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Navigating the hybrid model

Many of us have spent some portion of the last few years working remotely. As severity of the pandemic and restrictions declined, some of us have either returned to the office full-time, or companies have decided to shut down office spaces and become fully remote. But what happens for those in the middle, who navigate mixed days and can choose when we are and aren’t in the office? In many ways, it seems like the definition of the best of both worlds. That option offers the opportunity to eliminate a commute on days where you want a little bit of extra time to cook dinner or make it to a child’s activity, while maintaining the option to head into the office on other days when you want to catch up with coworkers and attend team meetings in person.

The reality is a little bit more complex. Infinite flexibility can be ambiguous, especially when there isn’t intention and consistency throughout leadership. It’s critical to implement structure within flexibility – this is not an oxymoron – to set clear intentions throughout a team. Otherwise, there is a risk that a lack of clarity in leadership expectations can lead to inequity within a team, particularly for women. How can you make flexible models work well – what’s the good, the bad, and the ugly?

By: Sophie Warwick

The Benefits

When done right, it’s my opinion that the hybrid model is the perfect model. It offers additional hours in a week for employees to meet life’s demands and limit burnout, while still providing the opportunity to connect with your team in person. I recognize that this perspective comes from a position of privilege. Many people do not have the opportunity to work from home and have not for the duration of the pandemic. I believe more compensation needs to be provided to these employees whether in the form of salary, vacation, or flex days to limit burnout and provide them the support they deserve.

1) The opportunity to stay home when surprises come up in your personal life. Surprises come in all shapes and sizes, from being home to let a repair person in for a warm fridge to a snow day keeping the kids at home. This disproportionately impacts women as they are still the majority of primary caregivers in Canada. In the past, this may have meant taking a day off, but with the normalcy of remote working, life’s surprises offer limited disruption in your workday. There’s no longer a need to reschedule meetings when the hybrid model is the norm, which limits lost time to administrative work. The meeting link is likely already in the calendar even if it was a preferred in person meeting.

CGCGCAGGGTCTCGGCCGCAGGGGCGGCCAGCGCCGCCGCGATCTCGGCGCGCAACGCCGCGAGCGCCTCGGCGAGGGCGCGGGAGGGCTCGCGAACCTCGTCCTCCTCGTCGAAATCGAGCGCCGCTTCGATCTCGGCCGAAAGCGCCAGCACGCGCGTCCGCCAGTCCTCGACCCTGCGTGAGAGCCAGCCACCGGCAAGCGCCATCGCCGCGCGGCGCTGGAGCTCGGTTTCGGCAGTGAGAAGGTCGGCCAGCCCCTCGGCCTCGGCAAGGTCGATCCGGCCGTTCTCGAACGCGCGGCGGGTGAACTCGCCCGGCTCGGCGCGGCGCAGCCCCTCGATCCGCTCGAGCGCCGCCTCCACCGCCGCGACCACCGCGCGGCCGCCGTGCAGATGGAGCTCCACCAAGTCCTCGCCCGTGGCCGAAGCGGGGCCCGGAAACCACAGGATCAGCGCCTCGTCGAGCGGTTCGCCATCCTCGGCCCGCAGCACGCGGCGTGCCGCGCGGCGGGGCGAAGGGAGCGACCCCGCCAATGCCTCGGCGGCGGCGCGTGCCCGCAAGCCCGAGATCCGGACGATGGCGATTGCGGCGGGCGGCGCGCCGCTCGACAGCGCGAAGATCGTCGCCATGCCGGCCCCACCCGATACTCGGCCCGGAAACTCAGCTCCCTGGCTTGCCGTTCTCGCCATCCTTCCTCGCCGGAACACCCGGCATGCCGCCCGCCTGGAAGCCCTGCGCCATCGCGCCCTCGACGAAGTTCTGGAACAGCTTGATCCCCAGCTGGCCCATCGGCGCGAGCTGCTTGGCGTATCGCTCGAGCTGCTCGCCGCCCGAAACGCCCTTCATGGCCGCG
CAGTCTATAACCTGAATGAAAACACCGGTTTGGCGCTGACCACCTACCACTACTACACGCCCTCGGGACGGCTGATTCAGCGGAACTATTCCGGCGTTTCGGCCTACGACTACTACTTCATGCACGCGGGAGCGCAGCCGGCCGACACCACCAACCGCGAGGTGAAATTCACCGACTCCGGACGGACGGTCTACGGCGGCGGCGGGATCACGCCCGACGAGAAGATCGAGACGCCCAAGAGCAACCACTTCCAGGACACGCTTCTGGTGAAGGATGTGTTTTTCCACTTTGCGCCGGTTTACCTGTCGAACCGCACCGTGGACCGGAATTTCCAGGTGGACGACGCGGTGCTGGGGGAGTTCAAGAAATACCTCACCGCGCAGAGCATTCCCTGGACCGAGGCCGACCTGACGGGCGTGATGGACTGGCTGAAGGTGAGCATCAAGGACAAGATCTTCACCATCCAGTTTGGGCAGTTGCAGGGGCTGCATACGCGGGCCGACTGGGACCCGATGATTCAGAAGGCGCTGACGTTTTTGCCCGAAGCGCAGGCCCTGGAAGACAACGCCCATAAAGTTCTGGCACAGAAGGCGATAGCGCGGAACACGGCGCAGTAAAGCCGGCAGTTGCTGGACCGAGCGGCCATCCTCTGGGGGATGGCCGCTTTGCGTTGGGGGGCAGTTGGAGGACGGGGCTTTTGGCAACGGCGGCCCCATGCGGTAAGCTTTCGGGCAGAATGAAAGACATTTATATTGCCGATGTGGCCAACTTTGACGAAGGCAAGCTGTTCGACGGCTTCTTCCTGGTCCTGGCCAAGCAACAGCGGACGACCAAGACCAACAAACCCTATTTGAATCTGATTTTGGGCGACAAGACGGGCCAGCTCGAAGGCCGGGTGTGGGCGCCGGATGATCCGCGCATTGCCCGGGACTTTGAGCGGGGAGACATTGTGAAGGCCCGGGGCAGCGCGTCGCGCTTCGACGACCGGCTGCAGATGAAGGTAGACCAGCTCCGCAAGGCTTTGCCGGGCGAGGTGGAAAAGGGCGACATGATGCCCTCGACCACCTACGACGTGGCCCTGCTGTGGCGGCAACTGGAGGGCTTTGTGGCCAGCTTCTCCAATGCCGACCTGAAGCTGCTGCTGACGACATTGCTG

2) Getting back additional time in your week by reducing commute time. Even if your commute time is only 27 minutes each way (the average driving commute time in Vancouver), you save almost 2 hours per week if you work from home on 2 days. That gives you 108 minutes a week (or 5,184 minutes a year based on working 48 weeks. That’s a whopping 86.4 hours a year) that can be used towards exercise, meal prep, or time to spend with friends and loved ones. The savings are even more if you use transit with a higher average commute of 44 minutes (Crawford, 2021). The additional time can be hugely valuable to individual happiness and reduced stress.

On a larger scale, it also means reductions on carbon emissions and a reduction in our environmental impact. There are many jobs that require individuals to work from a specific location, but many don’t, and this model can be hugely beneficial to our net impact, while still allowing for the in-person socializing and team building that can be so valuable. And if you’re like me and often spend time spiraling about climate change, this is a big win.